MLB bans players from Venezuelan Winter League
NEW YORK (AP) — Major League Baseball is banning players from participating in the Venezuelan Winter League in one of the first public repercussions of new U.S. economic sanctions against the Venezuelan government.
MLB said Thursday it is in contact with the U.S. government to determine how to proceed under the new sanctions against President Nicolás Maduro's administration and at least temporarily suspending involvement in the league.
The Venezuelan Winter League is one many that major league players use to hone their skills in the offseason.
"MLB will fully adhere to the policies implemented by our government," MLB announced in a statement.
President Donald Trump's administration issued a broad ban blocking companies and individuals from doing business with Maduro's socialist government earlier this month, putting the nation on a short list of U.S. adversaries — including Cuba, North Korea and Iran — targeted with such aggressive financial measures.
The Wall Street Journal reported that MLB's decision also applies to minor league players, but it won't prevent Venezuelan players from returning home during the offseason.
Venezuela has long served as an important incubator for big league talent, but in recent years the relationship has steadily deteriorated amid a political crisis and economic contraction far worse than the Great Depression. MLB teams have shut down their academies in Venezuela and no longer send scouts.
Teams of young, aspiring Venezuelan baseball players now regularly rely on Venezuelan MLB stars to help finance trips to compete in championships.
Venezuela's state-owned oil company, known as PDVSA, has been a major sponsor of the nation's professional baseball league. The Trump administration also sanctioned PDVSA earlier this year as part of a continuing effort to starve the Maduro administration of cash and support opposition leader Juan Guaidó.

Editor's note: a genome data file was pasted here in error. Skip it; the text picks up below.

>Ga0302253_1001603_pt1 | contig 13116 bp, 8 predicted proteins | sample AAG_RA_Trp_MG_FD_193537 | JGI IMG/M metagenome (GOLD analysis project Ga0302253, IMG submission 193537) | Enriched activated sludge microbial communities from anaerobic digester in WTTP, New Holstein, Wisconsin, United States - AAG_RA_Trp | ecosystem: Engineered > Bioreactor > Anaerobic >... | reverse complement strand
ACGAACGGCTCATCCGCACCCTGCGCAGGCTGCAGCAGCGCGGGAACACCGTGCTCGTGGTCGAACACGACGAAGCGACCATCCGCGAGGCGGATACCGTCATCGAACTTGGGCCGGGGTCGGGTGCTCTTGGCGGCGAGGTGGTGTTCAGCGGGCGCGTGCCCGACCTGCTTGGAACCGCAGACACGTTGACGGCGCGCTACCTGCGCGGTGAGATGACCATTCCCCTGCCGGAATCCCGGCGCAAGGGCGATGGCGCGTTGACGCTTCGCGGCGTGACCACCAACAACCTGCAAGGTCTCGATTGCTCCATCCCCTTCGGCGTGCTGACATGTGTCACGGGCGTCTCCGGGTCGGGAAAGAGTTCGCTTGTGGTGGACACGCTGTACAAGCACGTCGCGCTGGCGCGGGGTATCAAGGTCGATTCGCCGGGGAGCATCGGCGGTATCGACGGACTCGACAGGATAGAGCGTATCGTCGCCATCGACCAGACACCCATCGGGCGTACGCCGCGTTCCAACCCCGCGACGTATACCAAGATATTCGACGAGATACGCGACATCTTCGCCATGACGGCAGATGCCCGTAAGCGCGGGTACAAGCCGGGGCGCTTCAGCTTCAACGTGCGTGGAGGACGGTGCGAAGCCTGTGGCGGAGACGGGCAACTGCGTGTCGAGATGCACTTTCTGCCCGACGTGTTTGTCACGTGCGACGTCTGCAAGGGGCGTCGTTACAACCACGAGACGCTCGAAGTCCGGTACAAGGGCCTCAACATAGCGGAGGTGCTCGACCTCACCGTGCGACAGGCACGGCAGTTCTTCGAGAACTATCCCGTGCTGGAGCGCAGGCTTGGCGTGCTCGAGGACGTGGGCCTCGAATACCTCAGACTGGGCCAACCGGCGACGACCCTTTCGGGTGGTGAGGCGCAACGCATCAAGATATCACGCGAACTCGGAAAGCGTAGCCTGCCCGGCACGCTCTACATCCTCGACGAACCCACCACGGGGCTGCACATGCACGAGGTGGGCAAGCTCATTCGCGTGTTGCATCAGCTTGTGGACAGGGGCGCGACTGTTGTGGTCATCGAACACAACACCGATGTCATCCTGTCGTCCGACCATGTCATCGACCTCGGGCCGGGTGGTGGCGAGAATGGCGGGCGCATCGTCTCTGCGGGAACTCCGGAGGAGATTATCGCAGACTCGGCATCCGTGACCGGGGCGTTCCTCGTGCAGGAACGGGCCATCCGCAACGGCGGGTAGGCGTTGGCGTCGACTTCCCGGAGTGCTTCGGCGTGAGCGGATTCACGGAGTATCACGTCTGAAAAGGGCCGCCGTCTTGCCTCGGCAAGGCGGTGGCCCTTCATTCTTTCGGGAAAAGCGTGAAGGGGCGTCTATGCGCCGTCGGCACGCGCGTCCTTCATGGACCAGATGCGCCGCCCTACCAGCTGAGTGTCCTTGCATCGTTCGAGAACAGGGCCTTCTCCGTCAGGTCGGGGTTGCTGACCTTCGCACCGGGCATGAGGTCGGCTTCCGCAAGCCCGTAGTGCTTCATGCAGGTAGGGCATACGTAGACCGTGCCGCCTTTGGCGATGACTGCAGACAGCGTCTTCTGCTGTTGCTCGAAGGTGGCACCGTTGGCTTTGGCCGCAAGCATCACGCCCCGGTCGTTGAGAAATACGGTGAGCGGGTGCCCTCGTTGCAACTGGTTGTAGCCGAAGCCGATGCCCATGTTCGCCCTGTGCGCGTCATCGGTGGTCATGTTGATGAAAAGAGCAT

The Venezuelan league did not immediately respond to a request for comment.
Back in the heyday of Venezuela's oil-fueled economic boom in the 1960s, Pete Rose wore a Caracas Leones jersey right after his rookie season. American players continued to flock to the league up until recent years, attracted by the opportunity to play with talented teams before packed stadiums full of enthusiastic fans.
Security issues, six-digit hyperinflation, growing flight cancellations and a simmering political standoff have lured fewer, though Venezuelans have remained steadfast in their passion for the American pastime.
At an event celebrating PDVSA's sponsorship last year, Venezuelan league president Juan Jose Avila praised the government for helping launch a new season of "the national sport that each Venezuelan carries in his heart."
It's not the first time politics has interfered with baseball during the Trump administration. Earlier this year, the Treasury Department moved to reverse an Obama administration decision allowing Cuban baseball players to sign contracts directly with MLB organizations.
The Obama policy allowed the major leagues to pay the Cuban Baseball Federation a release fee equal to 25% of each Cuban player's signing bonus. U.S. law prohibits virtually all payments to the Cuban government under the 60-year embargo, but MLB argued the Cuban baseball league was not formally part of the state.